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Job hunters are often required to undergo drug tests or personality quizzes in addition to a standard interview. However, online snooping is now becoming more prevalent among prospective employers. In last week’s CI CyberNews CyberPoll, we asked readers if it’s ethical for employers to request login information for an applicant’s personal social media accounts. The vast majority of respondents (90.5%) feel that this practice is an invasion of privacy. The remainder (9.5%) believe that it is completely ethical.
“Prospective employers are entitled to information related to job qualifications only. Having full access to someone’s social media accounts exposes irrelevant information and information about others without their consent.”
“Absolutely No. Not really an invasion of privacy, as nothing you do on line should be considered private. Regardless, it is Identity Theft. They are getting the information to make or edit posts as you. I’ll show anyone anything on any social media accounts but I’ll not give login info to anyone. If an employer representative asked me for that, I would get up and leave without saying a word. If I did say anything, it would only escalate. It would just be better if I left.”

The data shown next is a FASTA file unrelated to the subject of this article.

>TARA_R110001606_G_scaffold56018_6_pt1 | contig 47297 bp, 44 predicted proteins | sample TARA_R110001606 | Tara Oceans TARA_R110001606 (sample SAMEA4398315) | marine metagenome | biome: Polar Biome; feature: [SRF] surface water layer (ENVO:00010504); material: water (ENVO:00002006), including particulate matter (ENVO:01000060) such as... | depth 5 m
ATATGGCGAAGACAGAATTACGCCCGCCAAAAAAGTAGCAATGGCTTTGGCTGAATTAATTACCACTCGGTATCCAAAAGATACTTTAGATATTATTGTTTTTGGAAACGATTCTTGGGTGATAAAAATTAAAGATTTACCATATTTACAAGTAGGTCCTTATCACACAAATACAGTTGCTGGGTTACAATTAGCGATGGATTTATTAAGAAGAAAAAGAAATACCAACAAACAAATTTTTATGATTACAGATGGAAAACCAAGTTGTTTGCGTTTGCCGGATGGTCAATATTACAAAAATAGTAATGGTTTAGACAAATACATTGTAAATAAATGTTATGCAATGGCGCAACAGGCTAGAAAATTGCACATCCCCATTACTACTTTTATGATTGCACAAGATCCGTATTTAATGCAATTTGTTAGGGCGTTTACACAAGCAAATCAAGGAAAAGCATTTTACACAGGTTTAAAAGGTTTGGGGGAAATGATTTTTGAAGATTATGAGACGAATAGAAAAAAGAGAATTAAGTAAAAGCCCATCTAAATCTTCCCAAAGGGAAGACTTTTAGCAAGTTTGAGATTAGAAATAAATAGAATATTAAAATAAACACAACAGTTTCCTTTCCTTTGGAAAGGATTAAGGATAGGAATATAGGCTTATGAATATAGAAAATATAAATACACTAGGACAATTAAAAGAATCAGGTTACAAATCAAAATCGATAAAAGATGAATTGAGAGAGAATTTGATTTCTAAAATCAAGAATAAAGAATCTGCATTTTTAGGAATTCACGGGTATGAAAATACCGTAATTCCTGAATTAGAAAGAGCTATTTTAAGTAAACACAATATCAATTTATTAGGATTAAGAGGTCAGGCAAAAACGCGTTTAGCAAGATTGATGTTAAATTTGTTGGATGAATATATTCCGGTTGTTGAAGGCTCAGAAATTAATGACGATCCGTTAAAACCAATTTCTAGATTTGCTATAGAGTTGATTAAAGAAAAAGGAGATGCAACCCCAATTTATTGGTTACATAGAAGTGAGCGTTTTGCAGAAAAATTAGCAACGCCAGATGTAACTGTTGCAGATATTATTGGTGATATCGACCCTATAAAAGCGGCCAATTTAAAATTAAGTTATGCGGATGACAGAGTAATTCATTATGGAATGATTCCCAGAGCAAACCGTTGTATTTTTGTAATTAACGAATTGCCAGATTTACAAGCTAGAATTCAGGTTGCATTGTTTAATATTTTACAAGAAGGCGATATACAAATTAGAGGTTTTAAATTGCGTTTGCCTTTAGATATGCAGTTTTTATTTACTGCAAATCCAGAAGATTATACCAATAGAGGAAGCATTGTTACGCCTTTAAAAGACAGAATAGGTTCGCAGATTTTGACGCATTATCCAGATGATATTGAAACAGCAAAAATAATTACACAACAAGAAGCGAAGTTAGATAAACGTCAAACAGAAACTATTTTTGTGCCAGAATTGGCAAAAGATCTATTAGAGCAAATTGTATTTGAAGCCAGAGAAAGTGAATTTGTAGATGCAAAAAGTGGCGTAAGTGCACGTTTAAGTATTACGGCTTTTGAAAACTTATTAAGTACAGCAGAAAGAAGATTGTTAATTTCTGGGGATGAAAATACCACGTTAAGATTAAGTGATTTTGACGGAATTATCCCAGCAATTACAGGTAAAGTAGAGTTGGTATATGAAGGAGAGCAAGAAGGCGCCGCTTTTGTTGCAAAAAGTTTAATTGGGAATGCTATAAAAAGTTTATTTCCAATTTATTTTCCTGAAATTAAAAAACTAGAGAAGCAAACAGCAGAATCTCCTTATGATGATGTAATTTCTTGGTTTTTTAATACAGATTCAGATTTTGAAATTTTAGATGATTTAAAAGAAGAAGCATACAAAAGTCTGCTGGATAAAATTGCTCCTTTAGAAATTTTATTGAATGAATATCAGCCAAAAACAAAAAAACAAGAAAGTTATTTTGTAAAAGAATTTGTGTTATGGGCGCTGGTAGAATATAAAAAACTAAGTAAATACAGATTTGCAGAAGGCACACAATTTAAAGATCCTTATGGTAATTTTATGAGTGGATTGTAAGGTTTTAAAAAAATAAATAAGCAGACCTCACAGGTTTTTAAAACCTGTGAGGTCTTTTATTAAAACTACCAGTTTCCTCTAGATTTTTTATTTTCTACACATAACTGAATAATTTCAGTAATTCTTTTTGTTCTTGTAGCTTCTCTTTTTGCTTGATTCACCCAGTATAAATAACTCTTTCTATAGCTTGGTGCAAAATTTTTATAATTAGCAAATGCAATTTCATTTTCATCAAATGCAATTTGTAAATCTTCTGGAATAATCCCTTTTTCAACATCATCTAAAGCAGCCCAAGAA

“I think it is an invasion, but most of these kids make everything public. My kids are in their early 20s and I have told them not to post anything they wouldn’t want their grandparents to see.”
“Any company that engages in this sort of unethical policy is a company that should be avoided as a potential employer. All indications are that this sort of snooping into personal social media accounts, as part of an employment interview process, will soon be declared illegal. Look for employers to be sued over this despicable practice!”
“Asking for passwords goes way too far. Most companies have policies that prohibit employees from sharing password information with anyone; that should also include personal passwords.”
“Social media content on the internet is fair game to whoever gets access. A request for login information has nothing to do with ethics.”
Are you interested in taking the industry’s pulse on a particular topic? Send your suggestions for CyberPoll questions to Kelsey Seidler at email@example.com.
Many thanks to all of the CI CyberNews readers who have participated in our CyberPolls. Not a CI CyberNews subscriber? Follow this link to sign up for your free subscription!